Sunday, March 12, 2006

Over the course of the past 48 hours I've managed to find 6 old friends and/or acquaintances that my wife and I have been looking for over the years, and now that I know where they are and have contacted a couple, I feel sick to my stomach at the notion of actually meeting up with these old friends and comparing notes.
What would I tell them when it comes down to the ol' "So, what have you been up to all of these years?" question and answer session? Do I tell them the truth: that I have been diagnosed with having and have been struggling with Bipolar Disorder, and that I take a battery of psychotropic medications every night? Do I tell them a softer more subtle version of the truth: I'm a stay at home father and aspiring novelist/screenplay writer? Do I lie and say I've been incarcerated - which in some ways I believe would be easier to accept than learning that I am Bipolar. Or do I simply avoid any chance of getting together?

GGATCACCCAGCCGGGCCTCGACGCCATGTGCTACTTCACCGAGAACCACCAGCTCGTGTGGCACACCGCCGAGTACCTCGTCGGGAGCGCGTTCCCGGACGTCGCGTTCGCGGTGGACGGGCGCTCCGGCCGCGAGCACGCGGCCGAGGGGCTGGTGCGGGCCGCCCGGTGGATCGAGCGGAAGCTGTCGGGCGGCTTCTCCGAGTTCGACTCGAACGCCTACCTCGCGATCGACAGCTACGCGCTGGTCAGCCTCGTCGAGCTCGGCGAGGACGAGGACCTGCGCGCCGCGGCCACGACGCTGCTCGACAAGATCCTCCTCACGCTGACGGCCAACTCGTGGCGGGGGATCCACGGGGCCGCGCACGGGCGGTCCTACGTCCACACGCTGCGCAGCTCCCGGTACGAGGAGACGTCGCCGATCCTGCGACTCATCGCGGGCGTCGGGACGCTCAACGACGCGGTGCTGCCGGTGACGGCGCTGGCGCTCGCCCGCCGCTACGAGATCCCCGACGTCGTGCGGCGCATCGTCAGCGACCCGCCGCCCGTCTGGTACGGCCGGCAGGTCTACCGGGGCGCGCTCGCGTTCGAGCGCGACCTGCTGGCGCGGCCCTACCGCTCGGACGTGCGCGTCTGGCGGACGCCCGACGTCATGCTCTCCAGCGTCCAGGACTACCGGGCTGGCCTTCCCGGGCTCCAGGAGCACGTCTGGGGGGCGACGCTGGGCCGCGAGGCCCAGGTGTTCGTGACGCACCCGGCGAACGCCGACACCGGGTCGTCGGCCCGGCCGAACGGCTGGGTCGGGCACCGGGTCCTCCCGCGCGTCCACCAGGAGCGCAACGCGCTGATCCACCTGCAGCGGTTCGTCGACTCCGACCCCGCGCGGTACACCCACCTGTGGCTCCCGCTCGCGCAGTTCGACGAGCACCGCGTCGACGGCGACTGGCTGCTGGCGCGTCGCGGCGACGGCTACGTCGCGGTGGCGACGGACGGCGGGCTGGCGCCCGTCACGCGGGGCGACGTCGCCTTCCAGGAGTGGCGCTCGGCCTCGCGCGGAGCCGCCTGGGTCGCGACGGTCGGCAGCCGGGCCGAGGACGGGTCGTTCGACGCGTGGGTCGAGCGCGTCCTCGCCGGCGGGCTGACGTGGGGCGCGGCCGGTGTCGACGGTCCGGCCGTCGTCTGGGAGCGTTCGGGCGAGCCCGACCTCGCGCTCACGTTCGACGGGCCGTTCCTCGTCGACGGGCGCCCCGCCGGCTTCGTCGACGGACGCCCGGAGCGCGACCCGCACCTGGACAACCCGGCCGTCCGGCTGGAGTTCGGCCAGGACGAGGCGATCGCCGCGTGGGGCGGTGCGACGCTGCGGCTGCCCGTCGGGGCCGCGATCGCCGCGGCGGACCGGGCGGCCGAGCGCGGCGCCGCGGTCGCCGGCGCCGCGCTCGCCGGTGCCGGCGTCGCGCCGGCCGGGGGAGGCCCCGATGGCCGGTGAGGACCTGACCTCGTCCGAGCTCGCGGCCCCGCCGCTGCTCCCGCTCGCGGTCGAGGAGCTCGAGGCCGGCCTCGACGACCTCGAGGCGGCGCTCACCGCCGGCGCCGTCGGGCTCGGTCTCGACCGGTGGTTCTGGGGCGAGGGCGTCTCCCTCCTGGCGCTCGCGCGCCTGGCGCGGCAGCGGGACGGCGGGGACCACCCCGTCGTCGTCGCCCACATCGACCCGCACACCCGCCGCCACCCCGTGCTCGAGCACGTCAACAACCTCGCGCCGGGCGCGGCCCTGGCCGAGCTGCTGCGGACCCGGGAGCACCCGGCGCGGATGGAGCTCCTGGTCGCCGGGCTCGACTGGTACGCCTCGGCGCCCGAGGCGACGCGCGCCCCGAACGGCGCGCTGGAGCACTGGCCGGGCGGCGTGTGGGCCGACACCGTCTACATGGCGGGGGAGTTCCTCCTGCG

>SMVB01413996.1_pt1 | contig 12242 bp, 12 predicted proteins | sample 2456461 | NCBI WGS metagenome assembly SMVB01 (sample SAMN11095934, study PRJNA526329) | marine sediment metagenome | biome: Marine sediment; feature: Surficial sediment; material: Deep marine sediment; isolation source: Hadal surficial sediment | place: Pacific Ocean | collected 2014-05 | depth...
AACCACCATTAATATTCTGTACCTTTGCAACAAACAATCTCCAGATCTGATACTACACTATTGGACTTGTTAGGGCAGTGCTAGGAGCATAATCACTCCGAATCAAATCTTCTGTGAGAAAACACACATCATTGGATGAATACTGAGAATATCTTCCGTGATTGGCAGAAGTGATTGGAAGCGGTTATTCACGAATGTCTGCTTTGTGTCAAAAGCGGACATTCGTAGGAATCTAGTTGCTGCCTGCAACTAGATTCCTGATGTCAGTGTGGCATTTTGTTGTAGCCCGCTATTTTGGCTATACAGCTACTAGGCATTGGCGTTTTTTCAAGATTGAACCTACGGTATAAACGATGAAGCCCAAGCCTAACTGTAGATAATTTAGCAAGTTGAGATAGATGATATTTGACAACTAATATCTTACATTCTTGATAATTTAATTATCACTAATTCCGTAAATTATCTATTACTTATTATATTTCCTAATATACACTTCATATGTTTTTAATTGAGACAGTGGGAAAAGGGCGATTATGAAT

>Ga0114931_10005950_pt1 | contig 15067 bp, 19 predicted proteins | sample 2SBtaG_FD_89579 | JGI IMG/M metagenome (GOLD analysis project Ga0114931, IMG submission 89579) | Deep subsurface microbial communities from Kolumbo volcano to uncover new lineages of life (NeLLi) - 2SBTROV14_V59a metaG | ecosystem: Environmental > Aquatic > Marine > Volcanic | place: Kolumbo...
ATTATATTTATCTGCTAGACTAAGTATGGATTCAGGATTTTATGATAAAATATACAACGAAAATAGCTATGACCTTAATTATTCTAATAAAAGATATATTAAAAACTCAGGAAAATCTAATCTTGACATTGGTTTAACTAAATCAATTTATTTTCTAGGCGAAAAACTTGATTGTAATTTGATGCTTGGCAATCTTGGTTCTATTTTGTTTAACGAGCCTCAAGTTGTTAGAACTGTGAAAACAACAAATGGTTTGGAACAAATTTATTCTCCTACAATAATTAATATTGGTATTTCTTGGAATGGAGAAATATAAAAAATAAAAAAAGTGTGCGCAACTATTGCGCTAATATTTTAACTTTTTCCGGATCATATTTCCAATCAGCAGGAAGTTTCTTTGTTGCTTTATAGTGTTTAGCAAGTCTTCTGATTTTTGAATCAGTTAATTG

Because this is where living with Bipolar Disorder becomes difficult.
Although I have come to terms with myself, unfortunately I have learned that disclosing such a potent piece of information without first surveying the mind of those you are disclosing said information to can be detrimental to your relationship. What's worse is watching the growth of these one time friends and/or acquaintances and considering where you are in your own life, only to realize that you haven't amounted to much of anything outside of being the best family person you can be.
The thought of having to deal with any of this makes my body ache with revulsion.


Blogger Tom said...

To hell with whatever they think. Truly and entirely. You have your path, they have theirs.

9:18 PM  
Blogger Juanita J. Sanchez said...

Bipolar is tough. But it doesn't define you. If you had been diagnosed with asthma, or lupus, or some other chronic disease, would you feel the need to make a decision about disclosing that to old friends? You might mention it, you might not. Bipolar is a disease, it's something you live with, it doesn't change the essential YOU.

9:35 AM  
Blogger [sic] said...

But it does... in essence... change who you are, because once you identify the problem, the subsequent steps involve learning how to live with it.

7:14 PM  

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